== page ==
Please note that we have stopped the regular imports of Gene Expression Omnibus (GEO) data into ArrayExpress. This may not be the latest version of this experiment.
E-GEOD-28002 - Gene expression of the whole mouse eye
Released on 20 March 2011
Background Age-related macular degeneration (AMD) is the leading cause of irreversible blindness in the elderly population worldwide. Recent studies have demonstrated strong genetic associations between AMD and single nucleotide polymorphisms (SNPs) within genes such as CFH and HTRA1. However, we have identified monozygotic twins discordant for AMD phenotypes (one with disease, the other without disease), suggesting that an epigenetic mechanism may also contribute to the pathogenesis of AMD. Methods We identified two twin pairs with phenotypic discordance of AMD. We obtained genomic DNA from their peripheral blood mononuclear cells (PBMCs) and subjected them to DNA methylation-chip analysis (MeDIP-chip) that profiled genome-wide DNA methylation patterns on promoters of all genes and microRNAs. We next utilized the Methyl-Profiler DNA methylation assays to detect the methylation status of selected promoters. Flow cytometry and quantitative real-time PCR were used to detect the expression of the selected gene in peripheral blood cells, as well as in retinal and choroidal tissues of AMD patients and non-AMD controls. Results Our MeDIP-chip analysis identified 256 genes with hypo-methylated promoters only in the twins with AMD and 744 genes with hyper-methylated promoters only in the twins with AMD. Importantly, the promoter region of IL17RC was associated with hypo-methylated CpG sites only in the twins with AMD but not in the twins without AMD. We also found the association of the hypo-methylated IL17RC promoter with AMD in 7 pairs of siblings with discordant AMD pathology (P=0.003), as well as an independent patient cohort (95 neovascular wet and 107 geographic atrophy dry AMD patients as well as 96 non-AMD controls (95% CI, 0.01-0.10, P=9.8x10-8 for wet AMD vs. control; 95% CI, 0.05-0.32, P=2.2x10-5 for dry AMD vs. control)). Interestingly, we did not find an association between the levels of methylation on the IL17RC promoter with the previously identified genetic risk alleles in CFH, HTRA1, and ARMS2. We demonstrated an elevated expression of the IL-17RC protein in CD14+ monocytes in the peripheral blood of AMD patients as compared to non-AMD controls. These IL-17RC+ monocytes have elevated expression of CXCR1, CXCR2, and CXCR4. In addition, IL17RC was expressed only in the retinal and choroidal tissues from AMD patients but not from age-matched controls. Conclusions We show an association of the hypo-methylated IL17RC promoter with AMD, which resulted in the elevated expression of IL-17RC in peripheral blood cells as well as the retinal and choroidal tissues of AMD patients. Our study suggests that the hypo-methylated IL17RC promoter and elevated expression of IL-17RC can potentially serve as biomarkers for the diagnosis of AMD, while IL-17RC can be a new therapeutic target for AMD. In addition, our results strongly suggest an epigenetic control mechanism of AMD pathogenesis. The Affymetrix MOE430 2.0 GeneChip was used to detect gene expression patterns within the whole eye of C57B/6 normal mice.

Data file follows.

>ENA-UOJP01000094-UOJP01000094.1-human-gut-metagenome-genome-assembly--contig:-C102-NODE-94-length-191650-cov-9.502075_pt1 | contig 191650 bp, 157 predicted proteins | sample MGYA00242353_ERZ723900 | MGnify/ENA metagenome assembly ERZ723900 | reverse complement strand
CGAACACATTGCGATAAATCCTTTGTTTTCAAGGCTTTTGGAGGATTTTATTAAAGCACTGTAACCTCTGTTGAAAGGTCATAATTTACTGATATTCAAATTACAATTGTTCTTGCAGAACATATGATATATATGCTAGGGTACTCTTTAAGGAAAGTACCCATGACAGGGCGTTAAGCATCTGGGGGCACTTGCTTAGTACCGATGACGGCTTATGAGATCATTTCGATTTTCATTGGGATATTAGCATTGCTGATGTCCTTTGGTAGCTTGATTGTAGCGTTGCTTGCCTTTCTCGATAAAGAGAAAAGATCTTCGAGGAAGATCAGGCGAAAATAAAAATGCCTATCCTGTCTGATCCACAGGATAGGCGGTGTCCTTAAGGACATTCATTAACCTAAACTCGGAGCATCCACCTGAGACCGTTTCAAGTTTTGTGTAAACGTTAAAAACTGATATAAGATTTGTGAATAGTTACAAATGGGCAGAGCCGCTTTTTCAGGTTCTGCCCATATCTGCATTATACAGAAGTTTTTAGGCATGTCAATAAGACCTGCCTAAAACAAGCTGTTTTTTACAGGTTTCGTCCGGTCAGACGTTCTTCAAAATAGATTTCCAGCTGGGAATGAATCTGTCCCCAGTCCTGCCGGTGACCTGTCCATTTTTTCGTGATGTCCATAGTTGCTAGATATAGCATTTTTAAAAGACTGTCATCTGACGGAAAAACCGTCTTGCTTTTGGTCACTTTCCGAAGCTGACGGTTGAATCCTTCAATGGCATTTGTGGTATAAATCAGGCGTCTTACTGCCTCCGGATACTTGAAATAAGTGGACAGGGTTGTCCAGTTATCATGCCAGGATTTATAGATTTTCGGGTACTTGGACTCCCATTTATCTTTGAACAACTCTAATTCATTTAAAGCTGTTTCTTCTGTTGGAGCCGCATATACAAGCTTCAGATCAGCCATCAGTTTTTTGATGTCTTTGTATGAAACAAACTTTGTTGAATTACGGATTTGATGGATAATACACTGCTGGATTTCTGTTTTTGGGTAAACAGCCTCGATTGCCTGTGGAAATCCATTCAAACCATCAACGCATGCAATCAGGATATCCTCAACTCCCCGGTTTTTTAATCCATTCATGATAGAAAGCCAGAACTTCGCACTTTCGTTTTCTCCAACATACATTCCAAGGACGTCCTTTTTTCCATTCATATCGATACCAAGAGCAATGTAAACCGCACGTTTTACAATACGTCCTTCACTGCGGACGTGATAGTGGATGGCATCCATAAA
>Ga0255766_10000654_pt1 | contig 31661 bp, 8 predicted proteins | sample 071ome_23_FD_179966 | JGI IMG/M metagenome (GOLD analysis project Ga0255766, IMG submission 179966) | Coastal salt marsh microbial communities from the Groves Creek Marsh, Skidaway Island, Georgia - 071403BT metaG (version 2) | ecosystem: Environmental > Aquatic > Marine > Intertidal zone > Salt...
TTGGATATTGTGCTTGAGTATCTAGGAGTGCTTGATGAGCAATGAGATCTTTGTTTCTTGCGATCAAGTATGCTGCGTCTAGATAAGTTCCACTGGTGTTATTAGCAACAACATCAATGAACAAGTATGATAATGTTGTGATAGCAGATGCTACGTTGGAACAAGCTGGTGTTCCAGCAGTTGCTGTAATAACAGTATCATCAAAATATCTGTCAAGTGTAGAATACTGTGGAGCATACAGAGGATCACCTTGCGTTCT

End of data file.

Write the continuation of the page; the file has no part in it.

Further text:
transcription profiling by array
Lai Wei, Sagarika Chakrabarty